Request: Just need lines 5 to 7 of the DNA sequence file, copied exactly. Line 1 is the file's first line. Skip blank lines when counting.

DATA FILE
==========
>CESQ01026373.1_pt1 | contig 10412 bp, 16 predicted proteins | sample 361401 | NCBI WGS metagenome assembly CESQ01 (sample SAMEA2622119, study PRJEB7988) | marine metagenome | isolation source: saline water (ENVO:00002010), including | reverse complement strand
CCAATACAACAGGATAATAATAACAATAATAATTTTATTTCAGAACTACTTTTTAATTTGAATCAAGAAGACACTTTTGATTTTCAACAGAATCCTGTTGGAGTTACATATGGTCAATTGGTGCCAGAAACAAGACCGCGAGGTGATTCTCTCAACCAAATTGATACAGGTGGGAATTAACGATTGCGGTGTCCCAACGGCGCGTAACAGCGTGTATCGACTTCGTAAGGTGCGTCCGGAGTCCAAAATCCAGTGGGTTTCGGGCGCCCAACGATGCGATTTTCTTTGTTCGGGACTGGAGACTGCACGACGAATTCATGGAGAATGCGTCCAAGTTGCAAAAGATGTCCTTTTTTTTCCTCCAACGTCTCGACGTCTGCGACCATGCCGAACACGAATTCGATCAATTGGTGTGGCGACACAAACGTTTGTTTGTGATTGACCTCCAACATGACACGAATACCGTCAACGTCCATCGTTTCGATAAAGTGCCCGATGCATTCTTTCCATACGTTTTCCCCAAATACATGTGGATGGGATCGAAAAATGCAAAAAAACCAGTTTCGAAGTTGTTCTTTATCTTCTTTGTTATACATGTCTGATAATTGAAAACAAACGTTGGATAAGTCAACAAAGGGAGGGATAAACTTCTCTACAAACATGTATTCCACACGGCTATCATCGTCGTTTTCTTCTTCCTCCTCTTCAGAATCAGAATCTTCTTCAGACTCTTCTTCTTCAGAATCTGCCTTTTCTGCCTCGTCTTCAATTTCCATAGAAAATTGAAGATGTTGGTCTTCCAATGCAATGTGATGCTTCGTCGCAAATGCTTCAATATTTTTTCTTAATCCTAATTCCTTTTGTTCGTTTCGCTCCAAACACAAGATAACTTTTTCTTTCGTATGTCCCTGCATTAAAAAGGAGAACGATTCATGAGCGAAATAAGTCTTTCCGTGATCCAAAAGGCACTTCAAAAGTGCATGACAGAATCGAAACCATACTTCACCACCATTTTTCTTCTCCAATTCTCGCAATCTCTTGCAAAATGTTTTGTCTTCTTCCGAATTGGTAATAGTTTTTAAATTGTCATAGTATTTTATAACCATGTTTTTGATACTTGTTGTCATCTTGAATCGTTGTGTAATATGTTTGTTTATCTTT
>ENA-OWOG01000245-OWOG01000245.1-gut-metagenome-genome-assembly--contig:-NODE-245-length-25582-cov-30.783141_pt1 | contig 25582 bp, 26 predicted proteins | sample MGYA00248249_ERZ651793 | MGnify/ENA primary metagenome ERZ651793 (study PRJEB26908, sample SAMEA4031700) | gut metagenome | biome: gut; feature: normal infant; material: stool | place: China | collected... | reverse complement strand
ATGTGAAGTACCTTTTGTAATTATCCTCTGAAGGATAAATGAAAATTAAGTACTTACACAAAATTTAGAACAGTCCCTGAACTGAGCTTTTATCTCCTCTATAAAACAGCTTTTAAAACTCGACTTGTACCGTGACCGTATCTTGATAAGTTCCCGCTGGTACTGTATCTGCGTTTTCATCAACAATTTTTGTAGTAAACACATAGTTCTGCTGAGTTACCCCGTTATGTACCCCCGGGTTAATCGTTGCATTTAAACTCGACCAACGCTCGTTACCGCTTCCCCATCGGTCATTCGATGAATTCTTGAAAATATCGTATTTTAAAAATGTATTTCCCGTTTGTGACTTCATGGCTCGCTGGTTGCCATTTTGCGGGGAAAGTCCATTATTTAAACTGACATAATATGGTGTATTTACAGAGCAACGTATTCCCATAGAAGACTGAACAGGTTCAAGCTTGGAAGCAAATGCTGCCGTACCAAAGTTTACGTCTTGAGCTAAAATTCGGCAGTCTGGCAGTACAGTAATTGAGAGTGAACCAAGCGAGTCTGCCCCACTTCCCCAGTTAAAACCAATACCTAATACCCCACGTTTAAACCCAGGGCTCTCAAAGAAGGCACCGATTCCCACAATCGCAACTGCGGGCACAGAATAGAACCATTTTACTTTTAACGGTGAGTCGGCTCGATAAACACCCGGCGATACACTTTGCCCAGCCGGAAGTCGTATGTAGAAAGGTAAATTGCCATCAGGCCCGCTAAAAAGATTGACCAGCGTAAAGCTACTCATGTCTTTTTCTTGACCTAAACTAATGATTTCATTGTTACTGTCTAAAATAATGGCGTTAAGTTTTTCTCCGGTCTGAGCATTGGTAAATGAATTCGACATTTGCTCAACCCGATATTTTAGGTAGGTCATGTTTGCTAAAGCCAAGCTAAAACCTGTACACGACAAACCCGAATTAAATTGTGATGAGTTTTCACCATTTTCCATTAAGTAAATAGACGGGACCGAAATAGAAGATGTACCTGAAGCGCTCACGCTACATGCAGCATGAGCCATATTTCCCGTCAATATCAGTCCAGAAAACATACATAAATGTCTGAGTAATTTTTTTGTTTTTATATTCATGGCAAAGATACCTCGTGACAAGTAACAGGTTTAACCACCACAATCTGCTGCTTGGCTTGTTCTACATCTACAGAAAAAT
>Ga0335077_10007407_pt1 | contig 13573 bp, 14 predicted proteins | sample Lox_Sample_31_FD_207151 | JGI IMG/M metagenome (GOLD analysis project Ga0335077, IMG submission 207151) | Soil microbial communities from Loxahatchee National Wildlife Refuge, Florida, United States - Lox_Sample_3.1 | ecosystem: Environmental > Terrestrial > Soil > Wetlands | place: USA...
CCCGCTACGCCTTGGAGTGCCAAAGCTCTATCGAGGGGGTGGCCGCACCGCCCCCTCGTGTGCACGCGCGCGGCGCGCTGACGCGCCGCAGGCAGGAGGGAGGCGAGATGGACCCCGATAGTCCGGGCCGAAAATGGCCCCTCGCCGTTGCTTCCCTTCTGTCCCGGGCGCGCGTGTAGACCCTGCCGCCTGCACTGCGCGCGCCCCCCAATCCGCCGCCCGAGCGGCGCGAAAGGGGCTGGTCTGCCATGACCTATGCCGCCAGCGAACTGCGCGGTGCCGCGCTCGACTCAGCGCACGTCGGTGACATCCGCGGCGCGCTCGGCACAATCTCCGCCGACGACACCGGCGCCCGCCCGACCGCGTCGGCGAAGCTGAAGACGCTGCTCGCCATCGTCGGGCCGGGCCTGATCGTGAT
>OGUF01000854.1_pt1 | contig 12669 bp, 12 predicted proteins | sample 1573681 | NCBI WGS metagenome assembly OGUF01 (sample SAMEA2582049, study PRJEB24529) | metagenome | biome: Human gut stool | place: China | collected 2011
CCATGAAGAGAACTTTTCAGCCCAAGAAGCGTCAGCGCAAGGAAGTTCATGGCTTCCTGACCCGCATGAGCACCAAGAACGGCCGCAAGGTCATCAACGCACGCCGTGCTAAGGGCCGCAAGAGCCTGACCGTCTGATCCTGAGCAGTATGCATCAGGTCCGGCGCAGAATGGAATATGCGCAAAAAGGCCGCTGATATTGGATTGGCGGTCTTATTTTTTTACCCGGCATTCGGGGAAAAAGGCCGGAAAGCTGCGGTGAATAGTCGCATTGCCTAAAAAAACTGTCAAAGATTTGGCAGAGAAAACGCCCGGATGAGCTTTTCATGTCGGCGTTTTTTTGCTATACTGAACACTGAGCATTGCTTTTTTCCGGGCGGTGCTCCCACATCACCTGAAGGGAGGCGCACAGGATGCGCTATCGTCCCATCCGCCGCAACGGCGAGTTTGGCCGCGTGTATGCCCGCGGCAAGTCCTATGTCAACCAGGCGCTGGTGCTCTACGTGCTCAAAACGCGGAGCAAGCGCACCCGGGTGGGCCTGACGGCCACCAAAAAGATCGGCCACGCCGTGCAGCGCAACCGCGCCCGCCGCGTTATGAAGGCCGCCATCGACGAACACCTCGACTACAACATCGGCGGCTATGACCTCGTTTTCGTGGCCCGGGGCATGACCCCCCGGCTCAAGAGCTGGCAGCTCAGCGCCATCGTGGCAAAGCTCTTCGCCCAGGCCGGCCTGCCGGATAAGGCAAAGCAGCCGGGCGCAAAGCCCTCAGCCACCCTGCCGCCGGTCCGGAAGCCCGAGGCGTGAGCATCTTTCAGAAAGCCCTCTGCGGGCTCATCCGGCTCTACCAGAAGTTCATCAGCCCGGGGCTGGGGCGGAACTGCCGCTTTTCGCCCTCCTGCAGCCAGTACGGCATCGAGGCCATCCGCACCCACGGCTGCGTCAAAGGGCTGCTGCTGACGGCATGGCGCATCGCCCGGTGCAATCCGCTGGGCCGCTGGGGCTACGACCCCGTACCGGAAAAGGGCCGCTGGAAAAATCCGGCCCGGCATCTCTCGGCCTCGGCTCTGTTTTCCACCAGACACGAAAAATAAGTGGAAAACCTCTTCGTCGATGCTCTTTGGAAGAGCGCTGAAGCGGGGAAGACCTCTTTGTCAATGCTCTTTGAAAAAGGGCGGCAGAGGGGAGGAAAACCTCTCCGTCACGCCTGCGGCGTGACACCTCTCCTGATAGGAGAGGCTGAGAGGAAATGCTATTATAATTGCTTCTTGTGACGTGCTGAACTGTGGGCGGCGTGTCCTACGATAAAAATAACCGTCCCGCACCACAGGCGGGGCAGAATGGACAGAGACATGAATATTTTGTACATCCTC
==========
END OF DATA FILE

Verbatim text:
>Ga0335077_10007407_pt1 | contig 13573 bp, 14 predicted proteins | sample Lox_Sample_31_FD_207151 | JGI IMG/M metagenome (GOLD analysis project Ga0335077, IMG submission 207151) | Soil microbial communities from Loxahatchee National Wildlife Refuge, Florida, United States - Lox_Sample_3.1 | ecosystem: Environmental > Terrestrial > Soil > Wetlands | place: USA...
CCCGCTACGCCTTGGAGTGCCAAAGCTCTATCGAGGGGGTGGCCGCACCGCCCCCTCGTGTGCACGCGCGCGGCGCGCTGACGCGCCGCAGGCAGGAGGGAGGCGAGATGGACCCCGATAGTCCGGGCCGAAAATGGCCCCTCGCCGTTGCTTCCCTTCTGTCCCGGGCGCGCGTGTAGACCCTGCCGCCTGCACTGCGCGCGCCCCCCAATCCGCCGCCCGAGCGGCGCGAAAGGGGCTGGTCTGCCATGACCTATGCCGCCAGCGAACTGCGCGGTGCCGCGCTCGACTCAGCGCACGTCGGTGACATCCGCGGCGCGCTCGGCACAATCTCCGCCGACGACACCGGCGCCCGCCCGACCGCGTCGGCGAAGCTGAAGACGCTGCTCGCCATCGTCGGGCCGGGCCTGATCGTGAT
>OGUF01000854.1_pt1 | contig 12669 bp, 12 predicted proteins | sample 1573681 | NCBI WGS metagenome assembly OGUF01 (sample SAMEA2582049, study PRJEB24529) | metagenome | biome: Human gut stool | place: China | collected 2011